One in three people born this year in the UK would develop dementia, new figures showed.
The Alzheimer's Research UK charity warned that a ''national health crisis'' loomed with the ageing population.
The charity called for greater global efforts to help develop new treatments.
Dementia, which results in the loss of brain cells affects 850,000 people in the UK.
The most common type was Alzheimer's disease.
Among the early symptoms are problems with memory and thinking and as the disease progresses, patients experience difficulty with walking, balance and swallowing.
According to Alzheimer's Research UK, age was the biggest risk factor for developing dementia.
The latest analysis, commissioned by the charity and carried out by the Office of Health Economics, was released to mark World Alzheimer's Day.
It showed 27 per cent of boys born in 2015 would develop the condition in their lifetime, alongside 37 per cent of girls.
According to earlier research from the same team the development of a drug that could delay the onset of dementia by five years would cut the number of cases by a third.
Matthew Norton, head of policy at Alzheimer's Research UK, said, ''It's wonderful news that each generation is living longer than the last, but it's important to ensure that people can enjoy these extra years in good health.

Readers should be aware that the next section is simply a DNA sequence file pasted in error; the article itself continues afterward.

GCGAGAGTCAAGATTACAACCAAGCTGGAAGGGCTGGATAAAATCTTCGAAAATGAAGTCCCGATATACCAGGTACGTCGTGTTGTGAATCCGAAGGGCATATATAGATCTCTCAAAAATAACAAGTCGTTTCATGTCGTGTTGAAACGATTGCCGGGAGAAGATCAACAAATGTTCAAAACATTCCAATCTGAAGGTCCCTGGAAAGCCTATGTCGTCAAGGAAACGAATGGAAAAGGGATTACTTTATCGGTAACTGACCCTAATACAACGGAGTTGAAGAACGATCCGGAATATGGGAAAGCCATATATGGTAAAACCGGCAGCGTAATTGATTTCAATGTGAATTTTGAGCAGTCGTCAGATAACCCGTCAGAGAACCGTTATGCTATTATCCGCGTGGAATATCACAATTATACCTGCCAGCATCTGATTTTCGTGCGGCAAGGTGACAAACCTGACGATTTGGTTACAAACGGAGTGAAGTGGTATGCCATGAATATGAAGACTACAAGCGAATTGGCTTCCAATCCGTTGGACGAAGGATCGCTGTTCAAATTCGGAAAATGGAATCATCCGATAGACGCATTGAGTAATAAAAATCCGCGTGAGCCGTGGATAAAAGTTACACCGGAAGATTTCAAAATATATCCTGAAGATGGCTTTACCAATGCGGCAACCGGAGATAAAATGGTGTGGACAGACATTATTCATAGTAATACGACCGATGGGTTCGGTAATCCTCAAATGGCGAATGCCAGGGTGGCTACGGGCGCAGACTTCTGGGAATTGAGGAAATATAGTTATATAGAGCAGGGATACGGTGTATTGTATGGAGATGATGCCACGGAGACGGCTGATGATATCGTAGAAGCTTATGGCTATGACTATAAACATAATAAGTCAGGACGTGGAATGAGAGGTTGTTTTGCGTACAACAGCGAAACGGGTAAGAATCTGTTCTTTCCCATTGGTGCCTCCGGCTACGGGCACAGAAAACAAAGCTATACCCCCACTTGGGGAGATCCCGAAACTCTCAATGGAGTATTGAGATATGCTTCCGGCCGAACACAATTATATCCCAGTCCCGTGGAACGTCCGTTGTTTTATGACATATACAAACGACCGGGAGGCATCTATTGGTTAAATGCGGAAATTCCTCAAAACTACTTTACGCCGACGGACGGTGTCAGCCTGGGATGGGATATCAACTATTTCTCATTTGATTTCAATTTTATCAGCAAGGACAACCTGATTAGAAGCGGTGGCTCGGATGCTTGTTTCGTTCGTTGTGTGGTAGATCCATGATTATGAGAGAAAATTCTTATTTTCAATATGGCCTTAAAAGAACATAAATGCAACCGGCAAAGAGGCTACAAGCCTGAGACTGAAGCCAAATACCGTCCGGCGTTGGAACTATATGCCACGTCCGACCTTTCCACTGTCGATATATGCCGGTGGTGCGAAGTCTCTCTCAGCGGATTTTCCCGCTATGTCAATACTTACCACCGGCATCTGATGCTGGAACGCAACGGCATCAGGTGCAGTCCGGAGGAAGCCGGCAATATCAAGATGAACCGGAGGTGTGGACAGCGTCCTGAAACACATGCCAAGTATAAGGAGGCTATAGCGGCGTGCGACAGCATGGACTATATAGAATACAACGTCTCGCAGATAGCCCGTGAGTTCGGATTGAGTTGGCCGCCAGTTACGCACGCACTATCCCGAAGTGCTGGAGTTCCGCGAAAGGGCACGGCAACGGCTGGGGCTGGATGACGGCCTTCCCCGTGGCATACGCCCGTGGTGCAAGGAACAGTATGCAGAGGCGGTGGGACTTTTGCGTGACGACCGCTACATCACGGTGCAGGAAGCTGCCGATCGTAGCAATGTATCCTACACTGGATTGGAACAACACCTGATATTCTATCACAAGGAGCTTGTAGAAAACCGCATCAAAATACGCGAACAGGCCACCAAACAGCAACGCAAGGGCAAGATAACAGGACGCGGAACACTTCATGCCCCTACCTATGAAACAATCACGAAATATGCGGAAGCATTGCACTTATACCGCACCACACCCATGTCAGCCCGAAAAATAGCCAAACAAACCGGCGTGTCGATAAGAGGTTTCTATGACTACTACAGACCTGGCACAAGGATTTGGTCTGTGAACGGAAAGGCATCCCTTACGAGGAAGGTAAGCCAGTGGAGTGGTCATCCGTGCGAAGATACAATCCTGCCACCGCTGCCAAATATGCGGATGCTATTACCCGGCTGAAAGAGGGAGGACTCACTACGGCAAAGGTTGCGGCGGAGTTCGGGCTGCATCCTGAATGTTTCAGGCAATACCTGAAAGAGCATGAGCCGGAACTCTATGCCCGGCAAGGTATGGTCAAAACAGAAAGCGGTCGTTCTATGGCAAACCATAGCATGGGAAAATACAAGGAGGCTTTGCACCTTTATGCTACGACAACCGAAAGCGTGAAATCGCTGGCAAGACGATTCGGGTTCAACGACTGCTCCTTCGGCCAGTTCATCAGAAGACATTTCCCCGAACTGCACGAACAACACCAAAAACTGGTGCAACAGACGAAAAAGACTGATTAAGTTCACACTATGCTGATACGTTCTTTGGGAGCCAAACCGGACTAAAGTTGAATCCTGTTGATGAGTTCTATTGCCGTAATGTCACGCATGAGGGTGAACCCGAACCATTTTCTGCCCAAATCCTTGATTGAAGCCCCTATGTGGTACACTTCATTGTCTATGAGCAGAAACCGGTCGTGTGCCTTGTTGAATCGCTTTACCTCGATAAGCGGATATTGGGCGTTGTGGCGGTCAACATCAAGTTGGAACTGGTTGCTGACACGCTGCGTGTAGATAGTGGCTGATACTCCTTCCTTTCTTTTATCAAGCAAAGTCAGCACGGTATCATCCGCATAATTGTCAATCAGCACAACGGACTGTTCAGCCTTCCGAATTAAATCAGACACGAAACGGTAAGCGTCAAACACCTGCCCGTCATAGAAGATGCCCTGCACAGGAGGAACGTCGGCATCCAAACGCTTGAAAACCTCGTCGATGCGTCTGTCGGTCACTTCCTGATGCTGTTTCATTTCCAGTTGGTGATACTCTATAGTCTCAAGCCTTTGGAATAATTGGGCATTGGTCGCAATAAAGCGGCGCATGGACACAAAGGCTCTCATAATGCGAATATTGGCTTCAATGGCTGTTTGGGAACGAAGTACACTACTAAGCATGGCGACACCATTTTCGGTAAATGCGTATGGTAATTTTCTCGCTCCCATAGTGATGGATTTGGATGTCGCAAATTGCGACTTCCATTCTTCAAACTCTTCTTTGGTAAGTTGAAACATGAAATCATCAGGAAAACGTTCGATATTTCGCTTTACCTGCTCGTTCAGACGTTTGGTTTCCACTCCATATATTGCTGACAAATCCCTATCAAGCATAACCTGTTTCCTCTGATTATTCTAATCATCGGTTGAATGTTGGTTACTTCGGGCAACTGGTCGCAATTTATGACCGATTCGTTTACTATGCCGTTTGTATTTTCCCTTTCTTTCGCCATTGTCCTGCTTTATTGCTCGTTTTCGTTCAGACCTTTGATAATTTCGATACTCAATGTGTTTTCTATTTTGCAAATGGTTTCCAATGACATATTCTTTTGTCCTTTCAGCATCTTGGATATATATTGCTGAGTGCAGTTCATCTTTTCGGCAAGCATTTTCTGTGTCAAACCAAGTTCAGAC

''Dementia is our greatest medical challenge and, if we are to beat it, we must invest in research to find new treatments and preventions.
''Research has the power to transform lives, and our actions now will help determine the future for children born today.''
Australia is expected to see some 900,000 suffer the severe loss of brain cells by 2050.
The figure was expected to get worse as the Australian population aged.
''Dementia is the second leading cause of death in Australia and the single greatest cause of disability for people over 65,'' said Dr Maria O'Reilly, research fellow in the Dementia Collaborative Research Centre at the recent release of a new dementia respite care guidebook.
Currently, one in 10 over-65s and one in three over-85s have dementia.
''There are more than a million people caring for others with dementia in Australia now and that figure is set to grow quite dramatically,'' O'Reilly said.
''According to Alzheimer's Australia there are now more 342,800 Australians living with dementia, a figure that will almost triple by 2050 without a medical breakthrough.
''It's increasingly critical that we look after the carers and help them navigate the support that is out there in the form of things like respite care.''